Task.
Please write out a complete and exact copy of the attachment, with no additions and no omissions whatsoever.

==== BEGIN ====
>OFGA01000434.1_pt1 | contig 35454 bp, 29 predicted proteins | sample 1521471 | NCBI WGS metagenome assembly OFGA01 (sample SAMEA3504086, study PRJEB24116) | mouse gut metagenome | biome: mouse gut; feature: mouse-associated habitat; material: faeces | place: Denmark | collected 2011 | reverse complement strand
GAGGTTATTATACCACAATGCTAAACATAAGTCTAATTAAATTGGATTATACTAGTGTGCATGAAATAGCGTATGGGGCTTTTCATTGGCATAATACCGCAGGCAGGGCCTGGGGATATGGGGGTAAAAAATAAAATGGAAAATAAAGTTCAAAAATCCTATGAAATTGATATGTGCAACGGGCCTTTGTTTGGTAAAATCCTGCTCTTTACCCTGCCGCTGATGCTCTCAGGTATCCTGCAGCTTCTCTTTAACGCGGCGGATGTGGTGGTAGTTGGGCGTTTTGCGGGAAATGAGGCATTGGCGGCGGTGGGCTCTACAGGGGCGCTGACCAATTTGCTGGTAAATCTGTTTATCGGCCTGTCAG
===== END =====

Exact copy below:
>OFGA01000434.1_pt1 | contig 35454 bp, 29 predicted proteins | sample 1521471 | NCBI WGS metagenome assembly OFGA01 (sample SAMEA3504086, study PRJEB24116) | mouse gut metagenome | biome: mouse gut; feature: mouse-associated habitat; material: faeces | place: Denmark | collected 2011 | reverse complement strand
GAGGTTATTATACCACAATGCTAAACATAAGTCTAATTAAATTGGATTATACTAGTGTGCATGAAATAGCGTATGGGGCTTTTCATTGGCATAATACCGCAGGCAGGGCCTGGGGATATGGGGGTAAAAAATAAAATGGAAAATAAAGTTCAAAAATCCTATGAAATTGATATGTGCAACGGGCCTTTGTTTGGTAAAATCCTGCTCTTTACCCTGCCGCTGATGCTCTCAGGTATCCTGCAGCTTCTCTTTAACGCGGCGGATGTGGTGGTAGTTGGGCGTTTTGCGGGAAATGAGGCATTGGCGGCGGTGGGCTCTACAGGGGCGCTGACCAATTTGCTGGTAAATCTGTTTATCGGCCTGTCAG